Growing evidence that patients need an affordable, stable home to be healthy

Vanessa Smith
Vanessa Smith, right, and her 16-year-old daughter Heather photographed in their new townhome Monday, Feb. 3, 2014 in Ramsey.
Jennifer Simonson/MPR News

Vanessa Smith doesn't work and because her primary income is $15,000 a year in government disability payments, she struggles to afford housing for herself and her 16-year-old daughter.

That's forced Smith to move every couple of years.

But Smith, who has bipolar disorder and a condition that causes nerve pain, doesn't want to move. The frequent upheavals take their toll.

"I don't like having to just have to get up and pack up and move somewhere else," she said. "I don't do good. I get extremely stressed, and I do get upset."

Health care companies are increasingly focused on patients like Smith, whose housing difficulties can compromise their health. Indeed, a growing body of research indicates a strong link between health and housing. If patients' rent is too high, they might avoid spending money on medications to treat diabetes and other diseases. Frequent moves also can lead to or deepen mental health problems.

"Studies show that without stable homes people are sick more often," said Kate Rubin, vice president of social responsibility for UnitedHealth Group. "There's more undiagnosed illness and people are more likely to seek care in emergency rooms."

Those illnesses are costly to insurers.

UnitedHealth is taking a rare step to address housing problems by spending $150 million to help build low-income homes in 12 states. That includes $50 million aimed at projects in Minnesota, where the firm is based. The regional projects are part of a partnership with the Greater Minnesota Housing Fund. UnitedHealth will receive federal tax credits and a modest return on the money it provides to finance the projects.

Some of the company's peers are also betting, albeit in a smaller way, that promoting safe, affordable housing also promotes health — and cost savings.

Medica pays a group called Hearth Connection, which helps people obtain housing, $3 million to track down some of the people who rack up costly ER visits and determine what kind of housing and other assistance they need.

"We suspect they're homeless, they don't have addresses on file," said Glenn Andis, senior vice president of government programs at Medica. "We pay this prospective fee to Hearth Connection to find them and provide the full set of services that includes housing, social services, mental health services, medical services, etc."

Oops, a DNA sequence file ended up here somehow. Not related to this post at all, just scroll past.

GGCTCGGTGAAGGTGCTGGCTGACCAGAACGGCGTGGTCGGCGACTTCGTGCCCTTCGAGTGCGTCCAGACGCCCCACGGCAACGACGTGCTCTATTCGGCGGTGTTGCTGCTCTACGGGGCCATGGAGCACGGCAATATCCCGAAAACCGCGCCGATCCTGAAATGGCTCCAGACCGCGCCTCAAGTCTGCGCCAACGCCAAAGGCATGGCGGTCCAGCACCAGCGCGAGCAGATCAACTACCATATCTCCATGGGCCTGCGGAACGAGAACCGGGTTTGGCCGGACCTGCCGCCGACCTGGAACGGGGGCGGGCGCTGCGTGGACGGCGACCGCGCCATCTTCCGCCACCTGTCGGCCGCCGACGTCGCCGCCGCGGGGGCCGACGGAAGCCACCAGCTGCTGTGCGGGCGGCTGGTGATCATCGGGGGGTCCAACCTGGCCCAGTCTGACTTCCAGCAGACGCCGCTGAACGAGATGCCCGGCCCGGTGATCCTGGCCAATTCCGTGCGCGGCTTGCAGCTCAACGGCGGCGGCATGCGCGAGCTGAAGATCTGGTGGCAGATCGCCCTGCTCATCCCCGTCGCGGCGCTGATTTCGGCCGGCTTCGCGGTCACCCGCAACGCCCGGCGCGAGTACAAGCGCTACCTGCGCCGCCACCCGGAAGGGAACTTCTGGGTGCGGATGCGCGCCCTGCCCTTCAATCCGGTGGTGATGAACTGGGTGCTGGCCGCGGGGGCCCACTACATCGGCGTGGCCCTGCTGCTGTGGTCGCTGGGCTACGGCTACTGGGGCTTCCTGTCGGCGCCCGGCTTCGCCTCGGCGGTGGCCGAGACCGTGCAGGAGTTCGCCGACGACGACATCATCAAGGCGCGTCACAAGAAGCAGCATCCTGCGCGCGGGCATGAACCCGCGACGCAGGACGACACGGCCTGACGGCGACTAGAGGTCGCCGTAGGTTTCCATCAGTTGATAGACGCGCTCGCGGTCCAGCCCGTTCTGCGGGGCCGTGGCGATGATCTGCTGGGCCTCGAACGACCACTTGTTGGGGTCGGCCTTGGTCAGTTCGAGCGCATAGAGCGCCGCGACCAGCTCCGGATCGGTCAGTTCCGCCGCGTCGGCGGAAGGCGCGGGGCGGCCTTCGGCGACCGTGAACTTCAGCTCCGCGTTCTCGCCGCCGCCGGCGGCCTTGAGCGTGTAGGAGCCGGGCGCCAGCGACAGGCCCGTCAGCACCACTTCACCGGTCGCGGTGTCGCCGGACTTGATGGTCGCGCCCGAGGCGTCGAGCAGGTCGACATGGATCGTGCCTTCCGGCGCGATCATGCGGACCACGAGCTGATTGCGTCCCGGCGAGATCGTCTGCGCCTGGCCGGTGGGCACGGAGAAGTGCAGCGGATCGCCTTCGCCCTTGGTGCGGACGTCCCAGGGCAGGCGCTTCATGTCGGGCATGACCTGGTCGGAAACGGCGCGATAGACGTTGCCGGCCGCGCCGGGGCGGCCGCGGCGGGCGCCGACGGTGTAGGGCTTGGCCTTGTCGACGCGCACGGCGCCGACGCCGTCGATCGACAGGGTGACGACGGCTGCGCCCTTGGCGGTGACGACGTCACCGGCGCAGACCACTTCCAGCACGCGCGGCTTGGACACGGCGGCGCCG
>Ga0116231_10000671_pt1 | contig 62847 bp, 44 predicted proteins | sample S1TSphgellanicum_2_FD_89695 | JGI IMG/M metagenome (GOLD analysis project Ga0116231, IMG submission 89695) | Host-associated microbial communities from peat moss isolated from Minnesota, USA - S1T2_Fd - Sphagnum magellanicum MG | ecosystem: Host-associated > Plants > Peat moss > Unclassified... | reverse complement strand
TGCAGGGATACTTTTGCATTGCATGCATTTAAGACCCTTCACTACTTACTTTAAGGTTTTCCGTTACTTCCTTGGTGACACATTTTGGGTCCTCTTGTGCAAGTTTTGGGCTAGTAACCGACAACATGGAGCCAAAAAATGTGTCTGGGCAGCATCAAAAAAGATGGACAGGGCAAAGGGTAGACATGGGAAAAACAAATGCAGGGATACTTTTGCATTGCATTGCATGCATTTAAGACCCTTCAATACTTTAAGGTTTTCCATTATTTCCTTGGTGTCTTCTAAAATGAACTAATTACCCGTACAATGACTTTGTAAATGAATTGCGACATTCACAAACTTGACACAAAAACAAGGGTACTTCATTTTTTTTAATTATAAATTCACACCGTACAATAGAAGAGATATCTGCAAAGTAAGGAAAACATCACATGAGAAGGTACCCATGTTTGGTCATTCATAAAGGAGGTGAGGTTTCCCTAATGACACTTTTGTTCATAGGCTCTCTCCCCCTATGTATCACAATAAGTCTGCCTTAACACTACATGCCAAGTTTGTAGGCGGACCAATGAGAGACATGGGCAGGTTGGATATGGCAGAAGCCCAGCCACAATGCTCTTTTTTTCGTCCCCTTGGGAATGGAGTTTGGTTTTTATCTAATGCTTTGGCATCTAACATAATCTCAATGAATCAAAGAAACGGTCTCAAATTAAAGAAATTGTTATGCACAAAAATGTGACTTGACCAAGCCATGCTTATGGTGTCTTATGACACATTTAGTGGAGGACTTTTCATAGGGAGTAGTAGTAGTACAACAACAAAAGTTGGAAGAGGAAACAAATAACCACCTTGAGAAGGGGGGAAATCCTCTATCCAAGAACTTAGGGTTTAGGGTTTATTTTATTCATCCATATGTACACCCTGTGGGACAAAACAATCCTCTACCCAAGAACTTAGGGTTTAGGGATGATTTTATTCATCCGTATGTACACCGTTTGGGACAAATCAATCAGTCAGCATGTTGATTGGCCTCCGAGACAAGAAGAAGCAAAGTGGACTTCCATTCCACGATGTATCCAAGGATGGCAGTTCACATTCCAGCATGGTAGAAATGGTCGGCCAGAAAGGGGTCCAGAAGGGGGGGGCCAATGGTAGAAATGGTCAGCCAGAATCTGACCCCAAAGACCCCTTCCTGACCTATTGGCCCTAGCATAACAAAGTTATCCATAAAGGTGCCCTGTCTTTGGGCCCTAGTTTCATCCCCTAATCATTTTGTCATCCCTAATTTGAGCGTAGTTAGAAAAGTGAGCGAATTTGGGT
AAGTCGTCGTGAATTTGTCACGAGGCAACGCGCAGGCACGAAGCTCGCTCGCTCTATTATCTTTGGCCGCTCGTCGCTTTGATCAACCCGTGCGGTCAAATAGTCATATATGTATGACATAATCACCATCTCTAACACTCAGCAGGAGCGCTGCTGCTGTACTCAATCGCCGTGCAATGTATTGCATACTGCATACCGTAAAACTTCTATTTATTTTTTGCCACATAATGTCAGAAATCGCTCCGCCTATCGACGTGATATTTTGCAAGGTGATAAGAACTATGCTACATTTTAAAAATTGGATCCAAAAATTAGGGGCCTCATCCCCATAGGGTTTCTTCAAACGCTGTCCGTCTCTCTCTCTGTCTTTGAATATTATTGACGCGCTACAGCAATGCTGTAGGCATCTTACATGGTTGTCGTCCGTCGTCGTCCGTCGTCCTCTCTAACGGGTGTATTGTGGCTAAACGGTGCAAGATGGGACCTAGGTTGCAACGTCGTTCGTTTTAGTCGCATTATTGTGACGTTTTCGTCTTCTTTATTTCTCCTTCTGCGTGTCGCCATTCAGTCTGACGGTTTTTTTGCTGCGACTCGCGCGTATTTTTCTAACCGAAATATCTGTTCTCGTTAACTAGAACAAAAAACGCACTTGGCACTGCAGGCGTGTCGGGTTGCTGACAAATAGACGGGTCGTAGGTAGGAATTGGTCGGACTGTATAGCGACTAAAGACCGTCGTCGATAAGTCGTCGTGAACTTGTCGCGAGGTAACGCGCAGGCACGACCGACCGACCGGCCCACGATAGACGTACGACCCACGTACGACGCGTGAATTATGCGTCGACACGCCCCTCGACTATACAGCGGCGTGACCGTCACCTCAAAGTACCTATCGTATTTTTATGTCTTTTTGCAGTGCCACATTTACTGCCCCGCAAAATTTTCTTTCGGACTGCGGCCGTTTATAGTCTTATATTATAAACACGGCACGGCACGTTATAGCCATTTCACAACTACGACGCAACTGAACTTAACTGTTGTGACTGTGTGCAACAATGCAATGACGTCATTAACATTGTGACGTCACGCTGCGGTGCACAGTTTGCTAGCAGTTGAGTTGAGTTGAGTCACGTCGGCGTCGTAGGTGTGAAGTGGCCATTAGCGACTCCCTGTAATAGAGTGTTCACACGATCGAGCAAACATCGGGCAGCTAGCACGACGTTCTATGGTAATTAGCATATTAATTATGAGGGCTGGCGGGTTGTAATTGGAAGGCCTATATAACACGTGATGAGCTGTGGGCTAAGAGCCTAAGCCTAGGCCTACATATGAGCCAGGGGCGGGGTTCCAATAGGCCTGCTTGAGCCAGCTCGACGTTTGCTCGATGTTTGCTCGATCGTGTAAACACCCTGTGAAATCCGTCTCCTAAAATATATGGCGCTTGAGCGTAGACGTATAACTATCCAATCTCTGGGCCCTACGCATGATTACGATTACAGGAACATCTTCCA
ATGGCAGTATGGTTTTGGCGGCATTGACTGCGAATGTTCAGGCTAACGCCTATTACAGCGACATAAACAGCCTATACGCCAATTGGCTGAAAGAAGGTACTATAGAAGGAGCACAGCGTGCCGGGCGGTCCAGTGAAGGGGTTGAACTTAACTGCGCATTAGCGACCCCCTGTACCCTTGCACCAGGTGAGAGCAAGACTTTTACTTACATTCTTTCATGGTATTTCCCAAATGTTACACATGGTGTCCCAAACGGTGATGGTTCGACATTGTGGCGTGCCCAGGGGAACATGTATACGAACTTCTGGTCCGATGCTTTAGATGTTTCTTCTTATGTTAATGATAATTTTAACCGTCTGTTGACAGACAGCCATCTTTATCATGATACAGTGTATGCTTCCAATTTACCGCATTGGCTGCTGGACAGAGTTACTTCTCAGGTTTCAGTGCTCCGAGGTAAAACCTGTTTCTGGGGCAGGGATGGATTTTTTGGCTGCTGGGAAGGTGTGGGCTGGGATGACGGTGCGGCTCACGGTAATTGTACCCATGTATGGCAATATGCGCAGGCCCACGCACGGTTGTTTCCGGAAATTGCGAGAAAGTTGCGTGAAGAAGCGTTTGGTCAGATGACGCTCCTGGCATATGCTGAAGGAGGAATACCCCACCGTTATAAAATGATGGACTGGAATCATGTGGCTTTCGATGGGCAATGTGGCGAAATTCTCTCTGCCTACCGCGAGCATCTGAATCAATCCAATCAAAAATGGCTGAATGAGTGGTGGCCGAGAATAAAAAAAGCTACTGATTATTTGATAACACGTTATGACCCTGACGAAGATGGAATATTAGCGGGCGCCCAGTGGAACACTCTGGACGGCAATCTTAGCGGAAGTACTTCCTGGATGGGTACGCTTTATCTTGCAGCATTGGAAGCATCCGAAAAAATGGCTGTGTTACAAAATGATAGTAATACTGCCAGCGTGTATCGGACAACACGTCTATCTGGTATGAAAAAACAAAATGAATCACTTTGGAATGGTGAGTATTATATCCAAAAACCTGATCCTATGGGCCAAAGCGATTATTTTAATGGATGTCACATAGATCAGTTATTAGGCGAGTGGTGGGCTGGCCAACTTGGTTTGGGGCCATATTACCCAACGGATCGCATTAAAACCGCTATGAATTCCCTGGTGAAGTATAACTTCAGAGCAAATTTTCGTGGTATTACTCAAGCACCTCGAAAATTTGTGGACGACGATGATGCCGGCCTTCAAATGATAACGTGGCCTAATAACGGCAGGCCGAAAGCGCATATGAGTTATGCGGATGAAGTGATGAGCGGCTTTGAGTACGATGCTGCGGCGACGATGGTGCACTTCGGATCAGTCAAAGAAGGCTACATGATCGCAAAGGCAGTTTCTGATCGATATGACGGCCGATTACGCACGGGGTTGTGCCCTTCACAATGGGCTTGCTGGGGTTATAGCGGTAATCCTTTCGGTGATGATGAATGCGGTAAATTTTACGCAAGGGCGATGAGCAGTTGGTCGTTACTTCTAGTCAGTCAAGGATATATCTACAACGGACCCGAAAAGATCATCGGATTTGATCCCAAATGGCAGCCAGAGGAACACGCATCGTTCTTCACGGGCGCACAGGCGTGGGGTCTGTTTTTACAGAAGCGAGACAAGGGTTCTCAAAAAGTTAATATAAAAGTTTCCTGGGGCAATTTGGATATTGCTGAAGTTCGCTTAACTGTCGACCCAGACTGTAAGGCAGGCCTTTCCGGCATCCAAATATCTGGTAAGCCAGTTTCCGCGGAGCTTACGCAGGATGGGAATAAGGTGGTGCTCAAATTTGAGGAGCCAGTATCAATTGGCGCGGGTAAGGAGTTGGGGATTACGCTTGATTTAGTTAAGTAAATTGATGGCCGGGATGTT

The effort aims to lower costs for Medica, which manages medical services for public insurance programs like Medicaid. Taxpayers foot a lot of the bills, but Medica has to eat some of the costs, Andis said.

"It's taking a leap of faith that this is going to work to reduce our overall health costs," he said.

Another Minnesota example of a project linking housing with health can be found at the state Department of Human Services. The agency is pursuing federal funding for Housing Stability Services for "certain Minnesotans with chronic medical conditions who have frequent use of medical services and housing instability."

A separate project called Health Leads, which was founded in Boston and now operates in six cities, goes even further. It authorizes doctors to "prescribe" stable housing to patients. Trained advocates then help the patients scout out affordable homes.

Health care companies are conducting some interesting experiments around housing, said Maya Brennan, a senior research associate at the National Housing Conference, a nonprofit dedicated to helping provide people with affordable housing.

So far, foundations remain the biggest funders of projects linking housing to health, Brennan said. Housing development is complex and a lot for an insurer to take on — even with an experienced partner.

"Affordable housing development's very complex and the health field is very complex," she said. "So these partnerships take a lot of mental energy and can be fairly hard to get off the ground," she said.

Seasons Townhomes
The Seasons Townhomes development financed by UnitedHealth Monday, Feb. 3, 2014 in Ramsey.
Jennifer Simonson/MPR News

With that in mind, the scale of UnitedHealth's low-income housing initiative is striking, Brennan said.

In Ramsey, Vanessa Smith and her daughter Heather recently moved into a housing development financed by UnitedHealth. The two-bedroom townhome costs the family just $350 a month, which Smith said should allow them to finally stay put.

Heather doesn't want to leave it in another depressing move.

"Having to up and move and leave all the time and friends and stuff it gets annoying and you just want to give up on life, like not even caring if you have friends or anything," she said.

After moving around so much, she finally feels at ease and loves her new room.

"If I could just stay in one spot and only one spot for the rest of my life, it would be perfect," she said.